“Unfortunately, we don’t have that and we’re going to have to pick that up in training camp when that starts because I do feel like our team is in the right mindset right now.”
Pace was asked when the Bears would like to determine a winner in the competition for the starting quarterback position between Mitchell Trubisky and Nick Foles.
“We haven’t said, ‘This is going to be the timetable.’ We’ve just said it’s going to be a daily evaluation for us,” Pace said. “Obviously there’s a little bit of an acceleration to it. Matt and I have already talked about playing our players more in the preseason this year. We hadn’t done that as much the past two years. That’s going to be important to get the starters out there.
“I know quarterback is the focus, but there are other [position battles] as well. So playing our starters in the preseason, it’s going to be important to see that. We’re hopeful that we can have combined practices with the Denver Broncos. I don’t know if that’s going to happen. We have our fingers crossed on that. But all those moments are going to be valuable for us to really evaluate that [quarterback] competition along with a handful of other ones.”
Pace also shared his thoughts on a couple of league matters, including the rule proposal that would allow teams to replace an onside kick with an untimed fourth-and-15 play from their own 25-yard line.
Pace said he wasn’t surprised last week when NFL owners tabled the proposal for further discussion, saying: “You could tell just the feeling around the league that was that everybody was split on this one. Everybody was having a hard time with it.”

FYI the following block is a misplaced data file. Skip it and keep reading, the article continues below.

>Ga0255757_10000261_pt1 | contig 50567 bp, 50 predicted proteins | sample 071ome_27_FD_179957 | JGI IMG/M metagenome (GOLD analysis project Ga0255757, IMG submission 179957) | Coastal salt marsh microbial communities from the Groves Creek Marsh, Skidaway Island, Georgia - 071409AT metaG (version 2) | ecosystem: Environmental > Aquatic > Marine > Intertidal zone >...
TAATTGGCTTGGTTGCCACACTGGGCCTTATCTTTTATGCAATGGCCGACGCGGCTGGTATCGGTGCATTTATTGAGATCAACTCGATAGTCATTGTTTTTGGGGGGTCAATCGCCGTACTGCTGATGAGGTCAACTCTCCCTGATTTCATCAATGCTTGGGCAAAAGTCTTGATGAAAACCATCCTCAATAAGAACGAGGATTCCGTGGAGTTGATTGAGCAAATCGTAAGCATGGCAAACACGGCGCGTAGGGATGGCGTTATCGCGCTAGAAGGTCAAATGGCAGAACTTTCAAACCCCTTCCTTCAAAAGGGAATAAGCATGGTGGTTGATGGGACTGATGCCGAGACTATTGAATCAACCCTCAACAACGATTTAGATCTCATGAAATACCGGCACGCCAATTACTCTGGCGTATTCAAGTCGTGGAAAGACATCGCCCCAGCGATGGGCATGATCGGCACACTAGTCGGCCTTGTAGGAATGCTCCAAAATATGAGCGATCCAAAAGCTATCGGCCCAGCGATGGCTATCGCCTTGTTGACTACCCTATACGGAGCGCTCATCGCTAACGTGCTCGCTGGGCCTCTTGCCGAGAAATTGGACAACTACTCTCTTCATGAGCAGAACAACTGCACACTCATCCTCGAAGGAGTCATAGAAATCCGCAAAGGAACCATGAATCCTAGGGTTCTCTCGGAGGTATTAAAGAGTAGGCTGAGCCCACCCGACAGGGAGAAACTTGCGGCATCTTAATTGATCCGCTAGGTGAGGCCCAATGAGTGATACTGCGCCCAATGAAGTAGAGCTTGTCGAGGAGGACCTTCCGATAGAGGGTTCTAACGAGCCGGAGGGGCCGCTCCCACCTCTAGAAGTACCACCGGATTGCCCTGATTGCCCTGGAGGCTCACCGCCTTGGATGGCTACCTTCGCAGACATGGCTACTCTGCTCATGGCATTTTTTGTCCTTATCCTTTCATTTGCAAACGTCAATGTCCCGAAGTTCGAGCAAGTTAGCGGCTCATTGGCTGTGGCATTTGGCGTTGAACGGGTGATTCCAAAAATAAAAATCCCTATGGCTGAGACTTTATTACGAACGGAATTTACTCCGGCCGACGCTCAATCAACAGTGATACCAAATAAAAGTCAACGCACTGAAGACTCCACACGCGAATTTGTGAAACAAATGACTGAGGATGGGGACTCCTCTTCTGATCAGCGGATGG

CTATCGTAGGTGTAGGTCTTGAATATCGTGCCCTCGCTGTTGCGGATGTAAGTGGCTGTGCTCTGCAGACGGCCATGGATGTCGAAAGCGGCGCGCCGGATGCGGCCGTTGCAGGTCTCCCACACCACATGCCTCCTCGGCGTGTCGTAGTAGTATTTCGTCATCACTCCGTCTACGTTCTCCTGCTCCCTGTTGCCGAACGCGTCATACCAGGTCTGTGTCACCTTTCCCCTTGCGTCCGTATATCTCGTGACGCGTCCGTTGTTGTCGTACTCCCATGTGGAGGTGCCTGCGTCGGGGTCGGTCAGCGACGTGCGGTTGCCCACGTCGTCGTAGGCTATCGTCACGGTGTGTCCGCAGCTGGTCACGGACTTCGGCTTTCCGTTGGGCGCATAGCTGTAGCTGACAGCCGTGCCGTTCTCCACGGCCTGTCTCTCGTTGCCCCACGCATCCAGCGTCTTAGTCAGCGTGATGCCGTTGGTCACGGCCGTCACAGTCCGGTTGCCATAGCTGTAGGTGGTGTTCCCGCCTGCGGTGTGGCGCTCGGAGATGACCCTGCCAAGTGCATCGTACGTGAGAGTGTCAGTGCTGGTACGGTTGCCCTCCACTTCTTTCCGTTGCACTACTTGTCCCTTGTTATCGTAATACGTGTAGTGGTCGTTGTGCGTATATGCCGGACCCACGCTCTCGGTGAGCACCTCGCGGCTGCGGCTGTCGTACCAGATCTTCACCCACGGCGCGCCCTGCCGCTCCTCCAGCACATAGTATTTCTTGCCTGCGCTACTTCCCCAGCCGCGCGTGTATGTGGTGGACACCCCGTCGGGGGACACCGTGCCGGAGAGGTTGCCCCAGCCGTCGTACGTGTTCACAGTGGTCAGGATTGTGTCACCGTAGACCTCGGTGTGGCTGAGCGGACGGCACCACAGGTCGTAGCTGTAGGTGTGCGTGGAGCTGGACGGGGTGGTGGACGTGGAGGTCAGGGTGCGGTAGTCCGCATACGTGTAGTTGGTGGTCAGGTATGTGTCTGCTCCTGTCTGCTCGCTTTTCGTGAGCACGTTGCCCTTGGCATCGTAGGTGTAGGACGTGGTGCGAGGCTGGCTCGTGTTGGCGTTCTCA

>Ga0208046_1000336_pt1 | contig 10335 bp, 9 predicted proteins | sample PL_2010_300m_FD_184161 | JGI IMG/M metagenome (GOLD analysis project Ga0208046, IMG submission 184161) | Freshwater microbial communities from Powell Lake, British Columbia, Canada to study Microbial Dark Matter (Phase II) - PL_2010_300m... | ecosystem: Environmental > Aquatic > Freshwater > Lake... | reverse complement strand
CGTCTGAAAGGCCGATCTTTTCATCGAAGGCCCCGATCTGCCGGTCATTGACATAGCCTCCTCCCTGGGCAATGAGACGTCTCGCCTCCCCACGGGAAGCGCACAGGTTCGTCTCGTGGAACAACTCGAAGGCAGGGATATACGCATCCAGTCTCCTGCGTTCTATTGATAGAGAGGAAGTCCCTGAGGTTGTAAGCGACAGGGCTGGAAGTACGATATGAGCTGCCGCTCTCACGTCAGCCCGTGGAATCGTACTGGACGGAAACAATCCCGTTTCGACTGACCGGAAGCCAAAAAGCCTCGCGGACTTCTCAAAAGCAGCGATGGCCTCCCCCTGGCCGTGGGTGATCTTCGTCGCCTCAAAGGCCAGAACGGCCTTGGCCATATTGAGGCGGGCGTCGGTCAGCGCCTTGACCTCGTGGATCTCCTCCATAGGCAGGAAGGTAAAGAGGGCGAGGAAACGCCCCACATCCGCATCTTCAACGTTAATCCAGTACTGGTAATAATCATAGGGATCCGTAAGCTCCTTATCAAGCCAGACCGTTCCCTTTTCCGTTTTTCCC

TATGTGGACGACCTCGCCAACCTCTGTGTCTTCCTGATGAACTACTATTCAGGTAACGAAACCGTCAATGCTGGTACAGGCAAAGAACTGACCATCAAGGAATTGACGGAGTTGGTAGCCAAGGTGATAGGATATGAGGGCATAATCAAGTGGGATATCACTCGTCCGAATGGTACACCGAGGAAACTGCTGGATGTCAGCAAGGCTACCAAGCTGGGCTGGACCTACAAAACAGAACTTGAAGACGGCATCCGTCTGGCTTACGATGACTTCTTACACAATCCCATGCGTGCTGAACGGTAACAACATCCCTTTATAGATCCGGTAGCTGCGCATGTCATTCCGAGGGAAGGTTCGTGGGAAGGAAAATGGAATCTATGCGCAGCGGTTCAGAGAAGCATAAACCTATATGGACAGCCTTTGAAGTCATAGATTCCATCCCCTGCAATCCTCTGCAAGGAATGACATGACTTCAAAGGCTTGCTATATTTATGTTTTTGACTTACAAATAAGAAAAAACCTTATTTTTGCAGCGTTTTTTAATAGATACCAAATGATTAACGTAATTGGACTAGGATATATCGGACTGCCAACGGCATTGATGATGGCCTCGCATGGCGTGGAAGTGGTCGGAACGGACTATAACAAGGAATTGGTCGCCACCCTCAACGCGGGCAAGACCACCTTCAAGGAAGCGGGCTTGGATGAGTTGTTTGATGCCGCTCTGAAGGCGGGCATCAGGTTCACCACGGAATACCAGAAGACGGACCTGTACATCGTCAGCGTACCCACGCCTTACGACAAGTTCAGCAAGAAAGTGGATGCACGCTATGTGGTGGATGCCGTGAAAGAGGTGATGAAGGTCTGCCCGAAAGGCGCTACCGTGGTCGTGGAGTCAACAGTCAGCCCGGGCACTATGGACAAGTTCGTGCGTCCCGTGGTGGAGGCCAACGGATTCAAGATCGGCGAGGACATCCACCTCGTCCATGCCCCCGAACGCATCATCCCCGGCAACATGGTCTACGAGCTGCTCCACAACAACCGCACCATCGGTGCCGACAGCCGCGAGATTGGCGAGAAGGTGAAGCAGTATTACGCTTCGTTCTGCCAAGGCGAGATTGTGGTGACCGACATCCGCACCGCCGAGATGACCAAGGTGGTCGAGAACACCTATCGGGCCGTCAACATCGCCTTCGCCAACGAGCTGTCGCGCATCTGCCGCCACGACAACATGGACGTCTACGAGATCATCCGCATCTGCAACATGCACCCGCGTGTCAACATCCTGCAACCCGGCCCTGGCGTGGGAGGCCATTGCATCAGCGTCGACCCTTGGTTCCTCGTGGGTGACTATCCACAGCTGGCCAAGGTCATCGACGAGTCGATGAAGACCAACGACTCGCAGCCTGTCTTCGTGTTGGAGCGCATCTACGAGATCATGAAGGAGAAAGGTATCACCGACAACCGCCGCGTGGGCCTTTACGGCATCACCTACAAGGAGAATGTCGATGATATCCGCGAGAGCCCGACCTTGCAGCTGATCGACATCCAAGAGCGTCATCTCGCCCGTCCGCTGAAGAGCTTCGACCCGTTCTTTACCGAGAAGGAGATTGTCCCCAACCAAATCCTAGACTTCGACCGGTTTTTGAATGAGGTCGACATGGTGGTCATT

Pace revealed that he’s in favor of the new rule.
“I’m typically normally kind of a traditionalist when it comes to these things, but with this one it’s intriguing,” he said. “I like the excitement of it. I think we’ve always got to be looking at ways to develop our game and enhance our game. So this is one of those ones that I think when you first hear it, being a little bit more traditional, [you think], ‘I don’t know.’ But the more you dug into it, it’s very interesting, it’s exciting and it’s something that I think we’d be interested in seeing go through. But I understand why it got tabled. I know there will be a lot more discussion on it as we go forward.”
Pace is also in favor of the NFL adding a “sky judge” to officiating crews who would have access to a video monitor in a stadium box and could overturn incorrect calls made by on-field officials.
“[Former NFL referee and current ESPN rules analyst] John Parry said this recently: ‘We don’t have a safety net to change a game-changing egregious missed call and I think at some point in some facet we’re going to have to protect ourselves from that,'” Pace said. “We saw it firsthand with the Saints and the Rams [in the 2018 NFC Championship Game] and I think at some point we’re just going to need a way to fix a game-changing egregious mistake.
“I know that’s another one of those things that’s kind of been tabled a little bit, and to be honest I think right now a lot of our focus is on understandably getting our players and staff back in the facilities … Eventually, I’m in favor of that. I think it’s inevitable in some facet something like that will happen.”